The Blue Yeti USB mic on the other hand has received complaints saying that it picks up a lot of surrounding noise making the output undesirable. This can however be controlled if we keep the recording environment in check but in most cases this is not a feasible option.

The sound output in both the mics is the same at 16bit so as long as the mics are in a conducive environment for recording the sound clarity and output should sound similar.

Final Thoughts

Both these mics are a great upgrade from any normal mic that comes bundled with your phone or even a lavalier mic. They produce studio level audio output with a multitude of features allowing it to adapt to different situations.

It finally does come down to use case, if you are looking for a mic for your podcast or gaming channel then the Rode NT mic will do you just fine, it also costs less than the Blue Yeti option.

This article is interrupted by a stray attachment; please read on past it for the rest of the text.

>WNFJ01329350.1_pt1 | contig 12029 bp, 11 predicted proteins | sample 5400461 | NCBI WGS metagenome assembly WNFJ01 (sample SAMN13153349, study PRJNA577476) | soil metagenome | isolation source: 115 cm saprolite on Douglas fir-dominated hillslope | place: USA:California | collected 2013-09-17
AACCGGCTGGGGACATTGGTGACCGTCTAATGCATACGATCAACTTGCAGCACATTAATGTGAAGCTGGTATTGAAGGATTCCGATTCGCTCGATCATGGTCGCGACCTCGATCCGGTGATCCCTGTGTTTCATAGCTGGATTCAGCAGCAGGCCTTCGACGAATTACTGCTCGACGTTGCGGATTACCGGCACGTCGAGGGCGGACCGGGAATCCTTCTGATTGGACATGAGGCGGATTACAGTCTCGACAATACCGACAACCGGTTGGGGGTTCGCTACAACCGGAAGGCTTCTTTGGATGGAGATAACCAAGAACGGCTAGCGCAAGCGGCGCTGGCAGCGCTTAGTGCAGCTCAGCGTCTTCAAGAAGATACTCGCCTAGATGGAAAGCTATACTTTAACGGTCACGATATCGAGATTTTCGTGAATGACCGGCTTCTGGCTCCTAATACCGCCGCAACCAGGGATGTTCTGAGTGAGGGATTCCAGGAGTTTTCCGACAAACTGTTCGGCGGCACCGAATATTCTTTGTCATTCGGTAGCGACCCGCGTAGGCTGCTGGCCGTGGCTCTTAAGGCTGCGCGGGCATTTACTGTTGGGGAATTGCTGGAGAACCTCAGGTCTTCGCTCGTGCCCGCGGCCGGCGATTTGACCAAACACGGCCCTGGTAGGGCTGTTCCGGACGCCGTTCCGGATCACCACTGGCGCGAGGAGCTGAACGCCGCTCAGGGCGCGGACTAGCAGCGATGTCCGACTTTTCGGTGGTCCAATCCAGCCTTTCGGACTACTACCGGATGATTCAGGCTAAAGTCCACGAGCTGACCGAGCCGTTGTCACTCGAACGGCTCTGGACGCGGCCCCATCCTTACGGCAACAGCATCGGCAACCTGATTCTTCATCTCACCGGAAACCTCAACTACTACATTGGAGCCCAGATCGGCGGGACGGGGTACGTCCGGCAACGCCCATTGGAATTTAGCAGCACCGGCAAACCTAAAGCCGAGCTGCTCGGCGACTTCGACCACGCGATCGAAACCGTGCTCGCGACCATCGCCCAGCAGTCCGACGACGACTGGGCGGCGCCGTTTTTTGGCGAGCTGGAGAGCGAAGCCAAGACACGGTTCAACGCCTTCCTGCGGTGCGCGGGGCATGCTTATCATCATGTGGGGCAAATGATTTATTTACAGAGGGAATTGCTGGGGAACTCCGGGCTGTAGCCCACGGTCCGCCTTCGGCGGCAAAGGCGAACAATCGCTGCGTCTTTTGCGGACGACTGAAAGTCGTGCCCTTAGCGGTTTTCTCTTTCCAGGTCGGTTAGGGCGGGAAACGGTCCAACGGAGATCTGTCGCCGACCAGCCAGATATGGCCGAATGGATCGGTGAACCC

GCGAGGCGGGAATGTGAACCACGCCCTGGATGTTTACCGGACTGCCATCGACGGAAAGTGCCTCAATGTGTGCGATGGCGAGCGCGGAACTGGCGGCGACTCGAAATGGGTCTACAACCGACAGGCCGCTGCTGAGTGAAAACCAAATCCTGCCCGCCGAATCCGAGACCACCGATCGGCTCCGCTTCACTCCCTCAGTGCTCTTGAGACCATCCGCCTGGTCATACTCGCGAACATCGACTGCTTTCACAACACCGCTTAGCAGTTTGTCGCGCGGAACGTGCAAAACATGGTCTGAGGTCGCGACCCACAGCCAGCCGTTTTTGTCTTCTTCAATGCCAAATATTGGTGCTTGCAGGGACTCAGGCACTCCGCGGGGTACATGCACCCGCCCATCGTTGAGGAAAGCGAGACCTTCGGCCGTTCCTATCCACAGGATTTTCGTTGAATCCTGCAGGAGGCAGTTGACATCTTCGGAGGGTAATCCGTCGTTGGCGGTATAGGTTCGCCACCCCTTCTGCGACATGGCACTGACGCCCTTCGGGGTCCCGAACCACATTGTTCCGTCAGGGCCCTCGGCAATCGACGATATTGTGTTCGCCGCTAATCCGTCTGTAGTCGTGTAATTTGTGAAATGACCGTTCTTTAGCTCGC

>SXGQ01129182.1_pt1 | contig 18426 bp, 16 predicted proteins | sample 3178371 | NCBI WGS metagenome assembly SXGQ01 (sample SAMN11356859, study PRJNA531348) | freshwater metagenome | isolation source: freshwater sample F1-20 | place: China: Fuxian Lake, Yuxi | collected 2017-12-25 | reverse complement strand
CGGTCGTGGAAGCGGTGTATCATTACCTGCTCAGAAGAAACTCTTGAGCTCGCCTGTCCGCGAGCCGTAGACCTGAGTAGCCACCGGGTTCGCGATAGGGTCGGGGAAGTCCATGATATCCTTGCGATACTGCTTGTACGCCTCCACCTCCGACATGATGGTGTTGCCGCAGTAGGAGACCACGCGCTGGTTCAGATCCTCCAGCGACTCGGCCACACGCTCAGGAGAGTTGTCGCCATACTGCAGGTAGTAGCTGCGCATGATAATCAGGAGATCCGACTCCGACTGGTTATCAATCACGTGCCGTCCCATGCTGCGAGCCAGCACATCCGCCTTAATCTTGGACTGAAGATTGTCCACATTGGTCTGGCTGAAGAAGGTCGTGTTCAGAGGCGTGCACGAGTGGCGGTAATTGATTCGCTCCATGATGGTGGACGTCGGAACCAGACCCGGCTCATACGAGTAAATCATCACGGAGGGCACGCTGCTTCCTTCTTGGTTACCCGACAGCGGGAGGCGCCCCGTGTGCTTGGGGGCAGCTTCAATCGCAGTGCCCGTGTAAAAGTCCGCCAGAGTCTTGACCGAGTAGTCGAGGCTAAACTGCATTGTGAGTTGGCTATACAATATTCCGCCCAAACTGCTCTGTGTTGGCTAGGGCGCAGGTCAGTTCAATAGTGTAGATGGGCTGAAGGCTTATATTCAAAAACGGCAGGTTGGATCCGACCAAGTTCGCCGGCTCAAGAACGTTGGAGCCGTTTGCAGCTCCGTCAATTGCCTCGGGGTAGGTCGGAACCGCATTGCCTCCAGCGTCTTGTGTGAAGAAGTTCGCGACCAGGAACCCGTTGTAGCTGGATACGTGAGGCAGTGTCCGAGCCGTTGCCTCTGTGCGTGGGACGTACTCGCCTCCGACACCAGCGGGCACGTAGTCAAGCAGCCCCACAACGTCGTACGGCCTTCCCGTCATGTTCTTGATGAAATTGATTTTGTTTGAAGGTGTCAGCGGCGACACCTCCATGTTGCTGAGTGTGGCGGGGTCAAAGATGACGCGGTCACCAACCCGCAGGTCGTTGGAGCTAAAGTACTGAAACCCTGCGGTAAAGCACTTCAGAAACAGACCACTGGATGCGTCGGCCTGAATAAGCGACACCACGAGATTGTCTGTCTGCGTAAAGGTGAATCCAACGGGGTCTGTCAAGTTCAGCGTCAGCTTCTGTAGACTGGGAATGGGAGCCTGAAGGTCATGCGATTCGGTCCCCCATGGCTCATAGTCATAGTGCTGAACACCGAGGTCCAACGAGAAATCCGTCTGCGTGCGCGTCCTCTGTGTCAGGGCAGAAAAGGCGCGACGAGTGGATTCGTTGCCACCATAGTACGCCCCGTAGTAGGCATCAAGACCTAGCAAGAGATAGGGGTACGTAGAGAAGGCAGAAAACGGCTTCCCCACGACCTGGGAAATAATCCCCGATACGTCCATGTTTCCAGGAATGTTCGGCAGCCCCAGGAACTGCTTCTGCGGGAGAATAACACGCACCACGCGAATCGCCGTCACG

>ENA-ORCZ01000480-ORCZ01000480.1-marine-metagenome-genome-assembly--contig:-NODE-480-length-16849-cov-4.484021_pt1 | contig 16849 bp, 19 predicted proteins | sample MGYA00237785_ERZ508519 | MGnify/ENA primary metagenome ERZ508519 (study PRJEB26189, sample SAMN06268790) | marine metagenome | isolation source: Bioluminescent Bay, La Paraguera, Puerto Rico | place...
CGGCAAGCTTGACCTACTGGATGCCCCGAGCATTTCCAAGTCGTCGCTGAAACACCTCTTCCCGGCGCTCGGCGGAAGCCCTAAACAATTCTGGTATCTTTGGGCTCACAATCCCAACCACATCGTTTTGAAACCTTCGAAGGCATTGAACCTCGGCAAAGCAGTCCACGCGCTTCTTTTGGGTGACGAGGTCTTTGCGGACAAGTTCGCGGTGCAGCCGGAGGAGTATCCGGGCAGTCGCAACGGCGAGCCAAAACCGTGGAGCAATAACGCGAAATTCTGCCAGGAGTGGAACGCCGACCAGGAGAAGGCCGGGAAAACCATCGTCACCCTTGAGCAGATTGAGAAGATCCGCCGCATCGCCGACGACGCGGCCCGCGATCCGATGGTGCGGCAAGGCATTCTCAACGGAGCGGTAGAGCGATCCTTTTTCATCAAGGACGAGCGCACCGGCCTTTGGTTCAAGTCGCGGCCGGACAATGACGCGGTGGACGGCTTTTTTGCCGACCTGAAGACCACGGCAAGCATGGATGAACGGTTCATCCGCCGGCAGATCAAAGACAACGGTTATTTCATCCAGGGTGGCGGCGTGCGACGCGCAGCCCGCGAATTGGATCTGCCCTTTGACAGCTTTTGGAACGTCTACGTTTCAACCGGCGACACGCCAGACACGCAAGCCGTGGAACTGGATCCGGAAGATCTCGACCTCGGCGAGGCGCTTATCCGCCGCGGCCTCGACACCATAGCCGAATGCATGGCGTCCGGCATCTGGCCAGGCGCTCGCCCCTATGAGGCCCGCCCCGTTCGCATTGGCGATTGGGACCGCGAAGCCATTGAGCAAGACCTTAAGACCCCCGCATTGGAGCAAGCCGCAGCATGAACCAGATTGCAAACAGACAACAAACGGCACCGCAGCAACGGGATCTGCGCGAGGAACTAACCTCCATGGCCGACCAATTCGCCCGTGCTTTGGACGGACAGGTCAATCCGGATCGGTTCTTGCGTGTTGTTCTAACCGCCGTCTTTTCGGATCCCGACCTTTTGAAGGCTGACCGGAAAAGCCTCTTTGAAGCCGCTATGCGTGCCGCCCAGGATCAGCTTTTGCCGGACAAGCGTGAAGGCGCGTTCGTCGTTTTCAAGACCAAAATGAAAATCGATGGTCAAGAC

The Blue yeti on the other hand has a multitude of options making it suitable for different use cases but also comes in as a bit more expensive than the Rode NT USB mic.

But our recommendation would be to go for the Blue Yeti microphone even though it is a costlier option because of its many features making it versatile. But if you have a mobile setup and use an iPad as your workstation we recommend you go for the Rode NT because of the inbuilt support for the device.

Hope this review helps you can check out the Rode NT USB mic here and the Blue Yeti USB mic here.